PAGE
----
Censor-Free Social Network Contests Google Ban

PHILADELPHIA (CN) – Banned by the mainstream app stores, a social network that caters to Trump supporters and global dissidents alike brought a federal complaint Thursday against Google. 

With no restrictions in place to limit hate speech or pornographic content, the budding social network Gab AI is just as frowned upon at the Apple App Store as it is in the Google Play Store.

Focusing only on the latter company in its lawsuit, however, the Silicon Valley startup attributes its treatment by Google to monopolistic tendencies.

Gab says the ban against its social network serves two objectives for Google: limiting competition to its struggling Google Plus platform, and protecting the dominant force in the social-media market, Twitter, which is a commercial partner of Google’s. 

Despite its Play Store blackball, Gab notes that it has attracted more than a quarter of a million users since its launch last year.

The company gets its name from its Anguilla-based web domain, Gab.ai, which also attracts businesses in the artificial-intelligence field trying to capitalize on the abbreviation potential.

Though Gab’s CEO is an avowed Trump supporter, Andrew Torba, the complaint notes that chief technology officer Ekrem Buyukkaya is just as staunchly anti-Trump as a Turkish Muslim.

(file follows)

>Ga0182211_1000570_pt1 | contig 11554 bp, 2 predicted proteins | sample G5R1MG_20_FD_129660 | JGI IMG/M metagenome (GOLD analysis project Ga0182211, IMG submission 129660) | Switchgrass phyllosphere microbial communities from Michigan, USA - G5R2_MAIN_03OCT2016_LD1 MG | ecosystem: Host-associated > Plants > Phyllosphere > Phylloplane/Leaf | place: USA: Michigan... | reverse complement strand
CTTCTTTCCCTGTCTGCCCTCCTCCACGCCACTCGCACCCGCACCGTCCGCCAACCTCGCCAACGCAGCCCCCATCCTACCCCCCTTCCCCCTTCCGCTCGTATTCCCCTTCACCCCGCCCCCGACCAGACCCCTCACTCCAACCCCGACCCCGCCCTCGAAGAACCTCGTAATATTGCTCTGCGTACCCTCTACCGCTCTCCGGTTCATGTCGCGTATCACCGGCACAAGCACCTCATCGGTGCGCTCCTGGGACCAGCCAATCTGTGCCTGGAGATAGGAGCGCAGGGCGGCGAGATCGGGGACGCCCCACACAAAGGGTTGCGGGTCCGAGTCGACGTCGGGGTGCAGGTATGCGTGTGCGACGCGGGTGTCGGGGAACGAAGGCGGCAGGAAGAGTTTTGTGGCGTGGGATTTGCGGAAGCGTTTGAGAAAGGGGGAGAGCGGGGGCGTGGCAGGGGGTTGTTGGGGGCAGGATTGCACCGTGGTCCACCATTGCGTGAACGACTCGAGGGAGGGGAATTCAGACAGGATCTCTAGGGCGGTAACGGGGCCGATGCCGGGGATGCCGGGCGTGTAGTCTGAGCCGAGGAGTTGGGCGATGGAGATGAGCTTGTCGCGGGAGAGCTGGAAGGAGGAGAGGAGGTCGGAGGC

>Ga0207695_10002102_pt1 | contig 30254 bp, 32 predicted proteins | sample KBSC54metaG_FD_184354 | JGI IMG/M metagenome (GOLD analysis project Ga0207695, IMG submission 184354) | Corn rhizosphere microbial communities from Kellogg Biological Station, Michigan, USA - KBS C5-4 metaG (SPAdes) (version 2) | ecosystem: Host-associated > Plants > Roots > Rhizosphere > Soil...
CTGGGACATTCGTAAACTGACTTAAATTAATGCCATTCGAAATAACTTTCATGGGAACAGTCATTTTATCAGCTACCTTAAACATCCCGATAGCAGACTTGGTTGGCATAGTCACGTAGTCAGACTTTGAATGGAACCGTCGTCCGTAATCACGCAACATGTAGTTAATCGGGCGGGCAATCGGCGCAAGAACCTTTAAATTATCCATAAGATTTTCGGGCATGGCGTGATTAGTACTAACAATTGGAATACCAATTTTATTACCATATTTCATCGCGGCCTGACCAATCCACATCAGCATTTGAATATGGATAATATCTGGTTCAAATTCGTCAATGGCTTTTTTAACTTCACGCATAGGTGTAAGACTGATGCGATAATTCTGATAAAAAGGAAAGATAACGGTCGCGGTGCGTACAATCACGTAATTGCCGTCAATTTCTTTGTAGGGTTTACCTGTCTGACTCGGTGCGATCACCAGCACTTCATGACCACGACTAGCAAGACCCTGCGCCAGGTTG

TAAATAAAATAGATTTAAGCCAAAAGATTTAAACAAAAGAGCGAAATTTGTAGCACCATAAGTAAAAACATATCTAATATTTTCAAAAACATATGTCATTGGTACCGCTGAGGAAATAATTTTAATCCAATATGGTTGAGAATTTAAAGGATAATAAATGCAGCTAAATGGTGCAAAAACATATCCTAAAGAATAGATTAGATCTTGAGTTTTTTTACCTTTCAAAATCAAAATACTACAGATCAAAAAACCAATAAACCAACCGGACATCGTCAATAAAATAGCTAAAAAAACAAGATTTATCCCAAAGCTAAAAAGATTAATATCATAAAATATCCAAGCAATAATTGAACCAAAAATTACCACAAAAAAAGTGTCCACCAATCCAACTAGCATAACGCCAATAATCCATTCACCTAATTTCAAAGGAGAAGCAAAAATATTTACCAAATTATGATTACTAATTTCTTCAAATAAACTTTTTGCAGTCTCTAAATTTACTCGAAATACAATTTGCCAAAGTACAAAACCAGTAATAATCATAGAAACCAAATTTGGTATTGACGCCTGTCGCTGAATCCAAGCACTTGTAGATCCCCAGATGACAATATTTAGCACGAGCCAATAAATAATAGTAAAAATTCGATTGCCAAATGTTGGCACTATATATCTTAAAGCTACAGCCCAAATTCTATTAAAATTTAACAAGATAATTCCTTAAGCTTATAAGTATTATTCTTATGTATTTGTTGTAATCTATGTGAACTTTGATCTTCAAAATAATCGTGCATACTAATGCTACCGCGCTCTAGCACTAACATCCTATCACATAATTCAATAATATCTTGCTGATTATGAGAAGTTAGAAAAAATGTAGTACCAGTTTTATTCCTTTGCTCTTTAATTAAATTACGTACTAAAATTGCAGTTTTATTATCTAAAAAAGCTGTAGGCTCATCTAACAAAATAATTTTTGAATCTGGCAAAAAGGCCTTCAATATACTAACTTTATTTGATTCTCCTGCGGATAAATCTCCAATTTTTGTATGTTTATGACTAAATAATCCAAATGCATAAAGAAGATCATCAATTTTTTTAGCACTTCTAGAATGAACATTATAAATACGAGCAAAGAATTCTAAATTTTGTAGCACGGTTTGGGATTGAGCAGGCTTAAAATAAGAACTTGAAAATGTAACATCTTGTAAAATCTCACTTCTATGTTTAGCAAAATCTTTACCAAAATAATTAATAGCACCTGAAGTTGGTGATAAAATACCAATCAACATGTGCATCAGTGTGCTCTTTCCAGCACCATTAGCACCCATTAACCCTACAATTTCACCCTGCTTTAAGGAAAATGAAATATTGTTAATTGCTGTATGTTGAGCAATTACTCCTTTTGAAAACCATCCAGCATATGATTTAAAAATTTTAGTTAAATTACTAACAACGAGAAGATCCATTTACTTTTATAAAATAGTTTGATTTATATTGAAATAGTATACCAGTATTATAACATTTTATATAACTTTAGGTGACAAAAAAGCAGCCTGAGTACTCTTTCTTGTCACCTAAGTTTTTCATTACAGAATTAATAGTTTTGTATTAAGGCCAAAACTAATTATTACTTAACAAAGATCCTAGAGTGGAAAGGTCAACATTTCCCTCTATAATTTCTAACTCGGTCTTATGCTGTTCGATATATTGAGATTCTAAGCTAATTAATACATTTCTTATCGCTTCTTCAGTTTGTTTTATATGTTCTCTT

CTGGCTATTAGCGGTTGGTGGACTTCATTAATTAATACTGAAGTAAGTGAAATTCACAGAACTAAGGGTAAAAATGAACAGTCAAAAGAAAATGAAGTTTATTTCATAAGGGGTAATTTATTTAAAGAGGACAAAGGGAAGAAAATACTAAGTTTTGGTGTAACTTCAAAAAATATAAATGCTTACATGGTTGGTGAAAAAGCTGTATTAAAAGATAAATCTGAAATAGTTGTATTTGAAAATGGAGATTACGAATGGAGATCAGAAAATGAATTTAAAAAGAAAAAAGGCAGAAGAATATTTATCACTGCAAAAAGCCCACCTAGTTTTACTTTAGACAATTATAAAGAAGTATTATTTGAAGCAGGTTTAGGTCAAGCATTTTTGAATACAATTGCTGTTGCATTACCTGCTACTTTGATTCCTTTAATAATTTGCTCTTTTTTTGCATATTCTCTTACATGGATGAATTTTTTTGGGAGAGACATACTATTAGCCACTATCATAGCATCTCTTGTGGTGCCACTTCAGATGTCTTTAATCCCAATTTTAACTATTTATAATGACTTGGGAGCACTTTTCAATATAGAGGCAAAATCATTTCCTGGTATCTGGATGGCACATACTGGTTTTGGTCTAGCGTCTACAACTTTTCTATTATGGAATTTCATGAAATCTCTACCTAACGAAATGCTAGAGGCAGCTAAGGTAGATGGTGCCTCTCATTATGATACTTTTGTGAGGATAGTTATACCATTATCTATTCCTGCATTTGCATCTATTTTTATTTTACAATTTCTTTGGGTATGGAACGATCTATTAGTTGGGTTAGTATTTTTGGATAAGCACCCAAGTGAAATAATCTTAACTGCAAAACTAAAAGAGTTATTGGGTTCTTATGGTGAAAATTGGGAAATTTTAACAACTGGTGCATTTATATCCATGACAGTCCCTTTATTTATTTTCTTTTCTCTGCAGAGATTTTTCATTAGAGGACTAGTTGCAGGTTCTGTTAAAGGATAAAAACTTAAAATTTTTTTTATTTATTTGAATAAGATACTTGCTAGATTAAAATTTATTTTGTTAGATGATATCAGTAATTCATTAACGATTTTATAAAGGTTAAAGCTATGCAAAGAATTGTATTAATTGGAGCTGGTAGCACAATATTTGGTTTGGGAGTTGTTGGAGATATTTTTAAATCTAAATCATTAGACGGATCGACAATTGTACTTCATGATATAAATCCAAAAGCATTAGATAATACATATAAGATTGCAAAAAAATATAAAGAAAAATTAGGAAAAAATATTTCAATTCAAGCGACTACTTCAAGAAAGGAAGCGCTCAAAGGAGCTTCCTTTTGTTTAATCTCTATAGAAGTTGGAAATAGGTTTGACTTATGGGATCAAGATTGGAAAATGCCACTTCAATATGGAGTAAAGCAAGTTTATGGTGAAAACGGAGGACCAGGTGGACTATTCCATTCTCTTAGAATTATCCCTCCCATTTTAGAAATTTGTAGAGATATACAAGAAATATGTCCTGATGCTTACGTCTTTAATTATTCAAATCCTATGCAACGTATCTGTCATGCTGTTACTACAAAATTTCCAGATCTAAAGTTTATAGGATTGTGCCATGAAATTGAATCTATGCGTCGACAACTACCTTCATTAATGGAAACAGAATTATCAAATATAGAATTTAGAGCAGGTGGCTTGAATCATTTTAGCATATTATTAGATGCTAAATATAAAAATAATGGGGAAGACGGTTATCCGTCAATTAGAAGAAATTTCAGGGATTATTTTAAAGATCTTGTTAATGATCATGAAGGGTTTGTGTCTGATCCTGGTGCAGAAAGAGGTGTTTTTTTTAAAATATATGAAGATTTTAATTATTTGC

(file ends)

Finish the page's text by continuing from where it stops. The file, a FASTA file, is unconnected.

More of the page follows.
The site purports to offer an alternative to what some critics decry as rampant viewpoint-based censorship at Twitter, where leading conservative figures like Milo Yiannopoulos have been banned for purported hate speech.

Adapting features from the Reddit social forum, Gab allows users to like and dislike posts, follow one another, and leave comments on posts and profiles.

The company’s 48-page complaint is rife with allusions to several high-profile controversies that have beset Google as late, including its firing of the memo-writing programmer James Damore and the many judgments it has faced for anticompetitive practices.

The Ninth Circuit affirmed a $14.52 million award in 2015 against Google, for example, over its failure to license patented technology to competitors like Microsoft on fair, reasonable, and nondiscriminatory terms.

Such access is required by Google’s 2013 settlement with the Federal Trade Commission that resulted from its acquisition of Motorola.

Earlier this week the European Union’s antitrust czar announced a record $2.7 billion fine against Google for illegally steering users toward its comparison-shopping website.

“Google has abused its market dominance in its search engine by promoting its own shopping comparison service in its search results, and demoting its competitors,” EU Competition Chief Margrethe Vestager told reporters in Brussels.

“What Google has done is illegal under EU antitrust rules. It has denied other companies the chance to compete on the merits and to innovate. And most importantly, it has denied European consumers the benefits of competition.”

Gab is represented by A. Jordan Rushie with the Rendazza Legal Group.

U.S. District Judge Anita Brody is presiding over the case, which alleges violations of the Sherman and Clayton acts, as well as tortious interference with prospective economic advantage.

Representatives of Google have not returned a request for comment.

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